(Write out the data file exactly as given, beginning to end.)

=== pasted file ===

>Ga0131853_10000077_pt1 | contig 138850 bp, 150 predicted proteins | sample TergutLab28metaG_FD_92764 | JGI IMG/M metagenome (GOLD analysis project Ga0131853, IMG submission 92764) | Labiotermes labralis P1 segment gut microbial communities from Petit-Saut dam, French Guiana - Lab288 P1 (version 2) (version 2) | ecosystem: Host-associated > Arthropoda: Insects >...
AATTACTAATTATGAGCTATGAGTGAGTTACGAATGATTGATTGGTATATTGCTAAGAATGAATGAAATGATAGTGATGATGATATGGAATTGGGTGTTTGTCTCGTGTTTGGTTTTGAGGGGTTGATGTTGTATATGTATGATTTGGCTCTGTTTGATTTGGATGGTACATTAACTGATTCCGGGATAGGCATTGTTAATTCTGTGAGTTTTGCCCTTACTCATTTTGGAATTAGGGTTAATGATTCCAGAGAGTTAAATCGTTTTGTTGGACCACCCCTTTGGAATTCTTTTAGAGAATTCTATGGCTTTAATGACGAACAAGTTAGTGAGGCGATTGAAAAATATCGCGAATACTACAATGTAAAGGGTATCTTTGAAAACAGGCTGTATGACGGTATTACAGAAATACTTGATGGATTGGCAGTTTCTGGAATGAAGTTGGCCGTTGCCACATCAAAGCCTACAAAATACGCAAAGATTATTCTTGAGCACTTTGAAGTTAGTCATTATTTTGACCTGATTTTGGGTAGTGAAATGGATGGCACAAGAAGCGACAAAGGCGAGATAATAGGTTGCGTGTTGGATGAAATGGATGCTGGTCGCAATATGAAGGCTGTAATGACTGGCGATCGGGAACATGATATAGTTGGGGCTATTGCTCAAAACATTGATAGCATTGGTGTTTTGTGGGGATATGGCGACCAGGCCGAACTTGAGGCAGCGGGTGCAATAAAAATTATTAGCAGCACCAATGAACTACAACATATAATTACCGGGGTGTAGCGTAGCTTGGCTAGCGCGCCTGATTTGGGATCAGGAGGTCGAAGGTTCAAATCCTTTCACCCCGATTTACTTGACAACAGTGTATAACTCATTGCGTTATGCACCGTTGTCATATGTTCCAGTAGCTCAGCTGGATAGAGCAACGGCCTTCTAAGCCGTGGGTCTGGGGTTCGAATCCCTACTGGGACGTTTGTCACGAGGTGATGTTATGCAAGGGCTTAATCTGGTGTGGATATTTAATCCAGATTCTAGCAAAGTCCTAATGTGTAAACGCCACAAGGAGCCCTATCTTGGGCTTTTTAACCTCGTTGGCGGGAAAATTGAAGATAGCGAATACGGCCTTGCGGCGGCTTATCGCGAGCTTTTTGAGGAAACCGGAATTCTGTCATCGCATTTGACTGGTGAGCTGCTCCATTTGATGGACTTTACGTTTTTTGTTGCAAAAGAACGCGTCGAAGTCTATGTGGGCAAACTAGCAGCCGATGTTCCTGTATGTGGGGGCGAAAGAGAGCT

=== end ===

>Ga0131853_10000077_pt1 | contig 138850 bp, 150 predicted proteins | sample TergutLab28metaG_FD_92764 | JGI IMG/M metagenome (GOLD analysis project Ga0131853, IMG submission 92764) | Labiotermes labralis P1 segment gut microbial communities from Petit-Saut dam, French Guiana - Lab288 P1 (version 2) (version 2) | ecosystem: Host-associated > Arthropoda: Insects >...
AATTACTAATTATGAGCTATGAGTGAGTTACGAATGATTGATTGGTATATTGCTAAGAATGAATGAAATGATAGTGATGATGATATGGAATTGGGTGTTTGTCTCGTGTTTGGTTTTGAGGGGTTGATGTTGTATATGTATGATTTGGCTCTGTTTGATTTGGATGGTACATTAACTGATTCCGGGATAGGCATTGTTAATTCTGTGAGTTTTGCCCTTACTCATTTTGGAATTAGGGTTAATGATTCCAGAGAGTTAAATCGTTTTGTTGGACCACCCCTTTGGAATTCTTTTAGAGAATTCTATGGCTTTAATGACGAACAAGTTAGTGAGGCGATTGAAAAATATCGCGAATACTACAATGTAAAGGGTATCTTTGAAAACAGGCTGTATGACGGTATTACAGAAATACTTGATGGATTGGCAGTTTCTGGAATGAAGTTGGCCGTTGCCACATCAAAGCCTACAAAATACGCAAAGATTATTCTTGAGCACTTTGAAGTTAGTCATTATTTTGACCTGATTTTGGGTAGTGAAATGGATGGCACAAGAAGCGACAAAGGCGAGATAATAGGTTGCGTGTTGGATGAAATGGATGCTGGTCGCAATATGAAGGCTGTAATGACTGGCGATCGGGAACATGATATAGTTGGGGCTATTGCTCAAAACATTGATAGCATTGGTGTTTTGTGGGGATATGGCGACCAGGCCGAACTTGAGGCAGCGGGTGCAATAAAAATTATTAGCAGCACCAATGAACTACAACATATAATTACCGGGGTGTAGCGTAGCTTGGCTAGCGCGCCTGATTTGGGATCAGGAGGTCGAAGGTTCAAATCCTTTCACCCCGATTTACTTGACAACAGTGTATAACTCATTGCGTTATGCACCGTTGTCATATGTTCCAGTAGCTCAGCTGGATAGAGCAACGGCCTTCTAAGCCGTGGGTCTGGGGTTCGAATCCCTACTGGGACGTTTGTCACGAGGTGATGTTATGCAAGGGCTTAATCTGGTGTGGATATTTAATCCAGATTCTAGCAAAGTCCTAATGTGTAAACGCCACAAGGAGCCCTATCTTGGGCTTTTTAACCTCGTTGGCGGGAAAATTGAAGATAGCGAATACGGCCTTGCGGCGGCTTATCGCGAGCTTTTTGAGGAAACCGGAATTCTGTCATCGCATTTGACTGGTGAGCTGCTCCATTTGATGGACTTTACGTTTTTTGTTGCAAAAGAACGCGTCGAAGTCTATGTGGGCAAACTAGCAGCCGATGTTCCTGTATGTGGGGGCGAAAGAGAGCT